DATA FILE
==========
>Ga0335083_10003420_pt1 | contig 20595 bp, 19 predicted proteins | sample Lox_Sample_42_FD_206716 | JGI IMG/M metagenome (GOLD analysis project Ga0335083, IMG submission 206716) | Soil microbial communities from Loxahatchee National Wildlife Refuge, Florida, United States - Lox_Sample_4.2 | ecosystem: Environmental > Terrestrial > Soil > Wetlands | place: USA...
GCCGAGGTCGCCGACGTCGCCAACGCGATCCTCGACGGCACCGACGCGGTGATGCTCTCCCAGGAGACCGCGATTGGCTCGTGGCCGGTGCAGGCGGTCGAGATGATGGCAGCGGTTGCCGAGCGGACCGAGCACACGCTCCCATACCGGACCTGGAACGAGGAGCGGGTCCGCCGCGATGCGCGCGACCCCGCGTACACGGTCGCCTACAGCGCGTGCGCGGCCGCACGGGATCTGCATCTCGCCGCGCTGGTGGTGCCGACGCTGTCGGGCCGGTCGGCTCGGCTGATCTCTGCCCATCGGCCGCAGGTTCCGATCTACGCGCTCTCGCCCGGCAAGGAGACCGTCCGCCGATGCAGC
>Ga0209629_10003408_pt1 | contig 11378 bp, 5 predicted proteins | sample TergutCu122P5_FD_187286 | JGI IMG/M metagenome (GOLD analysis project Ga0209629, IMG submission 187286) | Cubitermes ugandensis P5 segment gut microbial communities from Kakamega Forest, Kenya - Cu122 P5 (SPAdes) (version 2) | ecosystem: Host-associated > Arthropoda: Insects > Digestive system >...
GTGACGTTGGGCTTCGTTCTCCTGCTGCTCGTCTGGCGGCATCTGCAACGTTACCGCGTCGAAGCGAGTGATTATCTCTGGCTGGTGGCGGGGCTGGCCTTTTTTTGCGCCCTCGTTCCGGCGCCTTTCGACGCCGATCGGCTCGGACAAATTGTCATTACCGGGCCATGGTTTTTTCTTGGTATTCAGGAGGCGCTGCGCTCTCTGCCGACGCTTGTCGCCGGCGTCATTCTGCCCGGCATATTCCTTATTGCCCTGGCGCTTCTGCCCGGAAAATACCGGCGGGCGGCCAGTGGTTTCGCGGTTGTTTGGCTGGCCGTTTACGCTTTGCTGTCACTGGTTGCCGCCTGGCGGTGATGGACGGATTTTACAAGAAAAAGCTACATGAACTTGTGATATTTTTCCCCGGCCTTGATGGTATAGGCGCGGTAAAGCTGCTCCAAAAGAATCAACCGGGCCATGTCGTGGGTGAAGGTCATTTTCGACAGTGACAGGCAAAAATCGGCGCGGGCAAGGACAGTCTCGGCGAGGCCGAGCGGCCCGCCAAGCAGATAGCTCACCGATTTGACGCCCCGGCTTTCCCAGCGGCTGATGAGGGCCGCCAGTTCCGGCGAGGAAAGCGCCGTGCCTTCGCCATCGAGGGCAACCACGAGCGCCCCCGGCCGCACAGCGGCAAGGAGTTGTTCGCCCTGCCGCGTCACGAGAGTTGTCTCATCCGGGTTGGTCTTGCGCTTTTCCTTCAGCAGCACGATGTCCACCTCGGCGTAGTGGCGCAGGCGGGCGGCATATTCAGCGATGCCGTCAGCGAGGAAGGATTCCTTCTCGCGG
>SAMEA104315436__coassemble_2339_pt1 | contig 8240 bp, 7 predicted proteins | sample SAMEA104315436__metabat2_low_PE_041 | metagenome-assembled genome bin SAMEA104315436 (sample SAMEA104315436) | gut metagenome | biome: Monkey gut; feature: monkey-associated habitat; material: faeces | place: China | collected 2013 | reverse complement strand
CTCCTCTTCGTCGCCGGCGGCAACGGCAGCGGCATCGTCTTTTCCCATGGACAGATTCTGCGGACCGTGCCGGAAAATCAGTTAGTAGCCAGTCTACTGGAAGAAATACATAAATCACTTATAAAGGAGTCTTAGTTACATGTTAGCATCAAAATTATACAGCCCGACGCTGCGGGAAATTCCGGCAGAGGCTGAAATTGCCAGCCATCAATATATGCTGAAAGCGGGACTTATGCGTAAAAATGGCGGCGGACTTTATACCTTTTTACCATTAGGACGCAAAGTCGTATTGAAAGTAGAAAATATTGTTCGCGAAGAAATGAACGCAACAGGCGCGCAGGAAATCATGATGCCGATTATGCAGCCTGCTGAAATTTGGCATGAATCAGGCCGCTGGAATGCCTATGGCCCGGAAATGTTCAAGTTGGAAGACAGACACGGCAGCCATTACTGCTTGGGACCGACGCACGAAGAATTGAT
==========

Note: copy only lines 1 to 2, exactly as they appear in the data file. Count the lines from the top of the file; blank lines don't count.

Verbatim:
>Ga0335083_10003420_pt1 | contig 20595 bp, 19 predicted proteins | sample Lox_Sample_42_FD_206716 | JGI IMG/M metagenome (GOLD analysis project Ga0335083, IMG submission 206716) | Soil microbial communities from Loxahatchee National Wildlife Refuge, Florida, United States - Lox_Sample_4.2 | ecosystem: Environmental > Terrestrial > Soil > Wetlands | place: USA...
GCCGAGGTCGCCGACGTCGCCAACGCGATCCTCGACGGCACCGACGCGGTGATGCTCTCCCAGGAGACCGCGATTGGCTCGTGGCCGGTGCAGGCGGTCGAGATGATGGCAGCGGTTGCCGAGCGGACCGAGCACACGCTCCCATACCGGACCTGGAACGAGGAGCGGGTCCGCCGCGATGCGCGCGACCCCGCGTACACGGTCGCCTACAGCGCGTGCGCGGCCGCACGGGATCTGCATCTCGCCGCGCTGGTGGTGCCGACGCTGTCGGGCCGGTCGGCTCGGCTGATCTCTGCCCATCGGCCGCAGGTTCCGATCTACGCGCTCTCGCCCGGCAAGGAGACCGTCCGCCGATGCAGC